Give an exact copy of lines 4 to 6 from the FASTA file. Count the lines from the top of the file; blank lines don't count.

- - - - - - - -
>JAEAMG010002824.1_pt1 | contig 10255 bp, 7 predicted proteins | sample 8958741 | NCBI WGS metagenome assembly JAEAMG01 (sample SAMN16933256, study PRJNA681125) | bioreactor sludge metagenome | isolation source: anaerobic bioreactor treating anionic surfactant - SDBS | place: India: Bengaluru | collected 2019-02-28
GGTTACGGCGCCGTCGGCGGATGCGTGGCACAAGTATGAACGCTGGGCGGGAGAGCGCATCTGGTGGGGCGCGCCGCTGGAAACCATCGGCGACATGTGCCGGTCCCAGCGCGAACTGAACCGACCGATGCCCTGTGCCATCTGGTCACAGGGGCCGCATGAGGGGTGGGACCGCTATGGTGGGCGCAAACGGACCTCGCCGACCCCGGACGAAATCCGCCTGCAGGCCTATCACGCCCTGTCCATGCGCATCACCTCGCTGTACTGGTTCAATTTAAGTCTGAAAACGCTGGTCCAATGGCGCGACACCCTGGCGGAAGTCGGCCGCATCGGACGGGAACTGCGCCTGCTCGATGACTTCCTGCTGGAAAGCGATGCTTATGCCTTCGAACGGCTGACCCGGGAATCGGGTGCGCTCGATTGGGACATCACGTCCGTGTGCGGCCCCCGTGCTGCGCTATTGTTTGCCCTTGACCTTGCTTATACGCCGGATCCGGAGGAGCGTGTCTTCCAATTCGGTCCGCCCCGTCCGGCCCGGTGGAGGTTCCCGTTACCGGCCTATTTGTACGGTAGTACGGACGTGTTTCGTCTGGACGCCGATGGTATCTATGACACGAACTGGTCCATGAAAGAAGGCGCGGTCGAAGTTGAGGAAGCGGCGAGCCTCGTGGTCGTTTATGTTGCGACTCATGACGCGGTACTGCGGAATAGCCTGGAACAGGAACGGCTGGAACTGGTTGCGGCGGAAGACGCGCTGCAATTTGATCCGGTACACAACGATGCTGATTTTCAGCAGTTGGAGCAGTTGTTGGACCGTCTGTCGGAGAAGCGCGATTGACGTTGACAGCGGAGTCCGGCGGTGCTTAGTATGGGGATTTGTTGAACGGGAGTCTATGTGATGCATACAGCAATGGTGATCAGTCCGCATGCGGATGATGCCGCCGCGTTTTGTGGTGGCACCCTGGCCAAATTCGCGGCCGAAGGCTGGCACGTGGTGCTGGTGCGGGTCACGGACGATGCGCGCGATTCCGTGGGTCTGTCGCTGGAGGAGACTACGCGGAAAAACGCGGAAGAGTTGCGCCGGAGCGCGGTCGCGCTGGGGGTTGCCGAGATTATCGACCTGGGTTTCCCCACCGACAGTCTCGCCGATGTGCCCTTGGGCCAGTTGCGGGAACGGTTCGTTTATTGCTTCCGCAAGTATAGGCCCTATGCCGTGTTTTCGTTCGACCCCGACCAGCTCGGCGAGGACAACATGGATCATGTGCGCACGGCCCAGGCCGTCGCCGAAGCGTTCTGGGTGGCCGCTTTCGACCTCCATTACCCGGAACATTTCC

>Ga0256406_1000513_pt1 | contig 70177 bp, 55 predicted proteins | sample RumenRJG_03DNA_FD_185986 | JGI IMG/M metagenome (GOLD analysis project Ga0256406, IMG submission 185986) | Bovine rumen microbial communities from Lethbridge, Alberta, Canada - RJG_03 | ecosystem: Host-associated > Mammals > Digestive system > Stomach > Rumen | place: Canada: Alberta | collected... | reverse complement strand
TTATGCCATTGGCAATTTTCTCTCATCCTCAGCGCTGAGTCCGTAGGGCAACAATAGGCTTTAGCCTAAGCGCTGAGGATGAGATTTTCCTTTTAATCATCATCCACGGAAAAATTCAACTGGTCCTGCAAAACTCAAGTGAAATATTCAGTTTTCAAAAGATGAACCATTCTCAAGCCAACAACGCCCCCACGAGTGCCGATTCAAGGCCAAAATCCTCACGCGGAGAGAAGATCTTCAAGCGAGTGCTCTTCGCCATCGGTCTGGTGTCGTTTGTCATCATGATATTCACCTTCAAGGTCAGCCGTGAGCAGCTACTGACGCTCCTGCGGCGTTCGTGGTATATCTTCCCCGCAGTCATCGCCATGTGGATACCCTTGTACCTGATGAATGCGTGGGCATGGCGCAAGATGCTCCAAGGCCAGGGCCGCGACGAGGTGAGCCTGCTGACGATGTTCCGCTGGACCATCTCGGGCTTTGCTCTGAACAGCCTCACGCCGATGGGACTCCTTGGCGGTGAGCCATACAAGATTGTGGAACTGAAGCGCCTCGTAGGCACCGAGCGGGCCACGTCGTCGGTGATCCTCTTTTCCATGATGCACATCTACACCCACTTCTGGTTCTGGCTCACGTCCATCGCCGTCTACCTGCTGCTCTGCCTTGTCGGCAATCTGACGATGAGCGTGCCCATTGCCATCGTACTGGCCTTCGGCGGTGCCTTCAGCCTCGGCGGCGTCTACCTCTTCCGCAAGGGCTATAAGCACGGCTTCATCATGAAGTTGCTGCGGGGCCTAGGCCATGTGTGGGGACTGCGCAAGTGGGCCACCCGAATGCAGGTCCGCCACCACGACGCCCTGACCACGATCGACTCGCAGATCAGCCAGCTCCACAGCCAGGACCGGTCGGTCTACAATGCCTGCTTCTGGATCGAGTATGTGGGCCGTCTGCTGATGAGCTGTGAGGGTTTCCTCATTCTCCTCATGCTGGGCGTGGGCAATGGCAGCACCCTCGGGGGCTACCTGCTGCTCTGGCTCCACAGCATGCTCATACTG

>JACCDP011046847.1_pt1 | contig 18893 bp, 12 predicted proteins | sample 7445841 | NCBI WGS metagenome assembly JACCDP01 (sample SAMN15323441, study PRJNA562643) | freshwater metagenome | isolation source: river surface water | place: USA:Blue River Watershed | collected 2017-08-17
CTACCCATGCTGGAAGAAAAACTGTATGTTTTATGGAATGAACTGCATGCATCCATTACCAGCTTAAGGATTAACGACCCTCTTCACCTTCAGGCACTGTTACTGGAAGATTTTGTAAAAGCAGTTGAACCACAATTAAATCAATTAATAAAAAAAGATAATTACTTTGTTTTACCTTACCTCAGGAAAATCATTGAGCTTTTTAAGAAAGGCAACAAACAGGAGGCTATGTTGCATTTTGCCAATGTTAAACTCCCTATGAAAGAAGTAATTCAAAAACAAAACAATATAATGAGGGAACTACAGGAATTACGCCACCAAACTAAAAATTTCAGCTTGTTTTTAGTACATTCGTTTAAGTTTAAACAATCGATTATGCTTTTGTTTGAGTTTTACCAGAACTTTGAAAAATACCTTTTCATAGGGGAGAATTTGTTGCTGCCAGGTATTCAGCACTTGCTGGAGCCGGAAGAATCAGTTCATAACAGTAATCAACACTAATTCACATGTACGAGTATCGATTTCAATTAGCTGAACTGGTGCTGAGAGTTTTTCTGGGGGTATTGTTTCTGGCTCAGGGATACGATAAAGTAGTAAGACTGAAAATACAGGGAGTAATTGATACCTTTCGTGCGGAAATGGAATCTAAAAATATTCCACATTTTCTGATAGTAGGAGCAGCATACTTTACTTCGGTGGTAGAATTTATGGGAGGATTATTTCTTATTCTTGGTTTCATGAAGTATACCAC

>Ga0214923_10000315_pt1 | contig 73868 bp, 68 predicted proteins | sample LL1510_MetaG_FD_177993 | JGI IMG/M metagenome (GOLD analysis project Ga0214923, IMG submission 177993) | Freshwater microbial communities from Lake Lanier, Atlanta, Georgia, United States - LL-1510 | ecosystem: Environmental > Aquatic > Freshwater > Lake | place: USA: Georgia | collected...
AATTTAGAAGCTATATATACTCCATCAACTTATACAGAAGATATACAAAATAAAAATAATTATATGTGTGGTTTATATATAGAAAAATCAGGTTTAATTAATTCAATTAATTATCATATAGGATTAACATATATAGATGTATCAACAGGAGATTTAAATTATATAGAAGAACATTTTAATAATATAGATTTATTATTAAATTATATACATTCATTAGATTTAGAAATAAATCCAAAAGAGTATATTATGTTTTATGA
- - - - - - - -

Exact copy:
TTATGCCATTGGCAATTTTCTCTCATCCTCAGCGCTGAGTCCGTAGGGCAACAATAGGCTTTAGCCTAAGCGCTGAGGATGAGATTTTCCTTTTAATCATCATCCACGGAAAAATTCAACTGGTCCTGCAAAACTCAAGTGAAATATTCAGTTTTCAAAAGATGAACCATTCTCAAGCCAACAACGCCCCCACGAGTGCCGATTCAAGGCCAAAATCCTCACGCGGAGAGAAGATCTTCAAGCGAGTGCTCTTCGCCATCGGTCTGGTGTCGTTTGTCATCATGATATTCACCTTCAAGGTCAGCCGTGAGCAGCTACTGACGCTCCTGCGGCGTTCGTGGTATATCTTCCCCGCAGTCATCGCCATGTGGATACCCTTGTACCTGATGAATGCGTGGGCATGGCGCAAGATGCTCCAAGGCCAGGGCCGCGACGAGGTGAGCCTGCTGACGATGTTCCGCTGGACCATCTCGGGCTTTGCTCTGAACAGCCTCACGCCGATGGGACTCCTTGGCGGTGAGCCATACAAGATTGTGGAACTGAAGCGCCTCGTAGGCACCGAGCGGGCCACGTCGTCGGTGATCCTCTTTTCCATGATGCACATCTACACCCACTTCTGGTTCTGGCTCACGTCCATCGCCGTCTACCTGCTGCTCTGCCTTGTCGGCAATCTGACGATGAGCGTGCCCATTGCCATCGTACTGGCCTTCGGCGGTGCCTTCAGCCTCGGCGGCGTCTACCTCTTCCGCAAGGGCTATAAGCACGGCTTCATCATGAAGTTGCTGCGGGGCCTAGGCCATGTGTGGGGACTGCGCAAGTGGGCCACCCGAATGCAGGTCCGCCACCACGACGCCCTGACCACGATCGACTCGCAGATCAGCCAGCTCCACAGCCAGGACCGGTCGGTCTACAATGCCTGCTTCTGGATCGAGTATGTGGGCCGTCTGCTGATGAGCTGTGAGGGTTTCCTCATTCTCCTCATGCTGGGCGTGGGCAATGGCAGCACCCTCGGGGGCTACCTGCTGCTCTGGCTCCACAGCATGCTCATACTG

>JACCDP011046847.1_pt1 | contig 18893 bp, 12 predicted proteins | sample 7445841 | NCBI WGS metagenome assembly JACCDP01 (sample SAMN15323441, study PRJNA562643) | freshwater metagenome | isolation source: river surface water | place: USA:Blue River Watershed | collected 2017-08-17
CTACCCATGCTGGAAGAAAAACTGTATGTTTTATGGAATGAACTGCATGCATCCATTACCAGCTTAAGGATTAACGACCCTCTTCACCTTCAGGCACTGTTACTGGAAGATTTTGTAAAAGCAGTTGAACCACAATTAAATCAATTAATAAAAAAAGATAATTACTTTGTTTTACCTTACCTCAGGAAAATCATTGAGCTTTTTAAGAAAGGCAACAAACAGGAGGCTATGTTGCATTTTGCCAATGTTAAACTCCCTATGAAAGAAGTAATTCAAAAACAAAACAATATAATGAGGGAACTACAGGAATTACGCCACCAAACTAAAAATTTCAGCTTGTTTTTAGTACATTCGTTTAAGTTTAAACAATCGATTATGCTTTTGTTTGAGTTTTACCAGAACTTTGAAAAATACCTTTTCATAGGGGAGAATTTGTTGCTGCCAGGTATTCAGCACTTGCTGGAGCCGGAAGAATCAGTTCATAACAGTAATCAACACTAATTCACATGTACGAGTATCGATTTCAATTAGCTGAACTGGTGCTGAGAGTTTTTCTGGGGGTATTGTTTCTGGCTCAGGGATACGATAAAGTAGTAAGACTGAAAATACAGGGAGTAATTGATACCTTTCGTGCGGAAATGGAATCTAAAAATATTCCACATTTTCTGATAGTAGGAGCAGCATACTTTACTTCGGTGGTAGAATTTATGGGAGGATTATTTCTTATTCTTGGTTTCATGAAGTATACCAC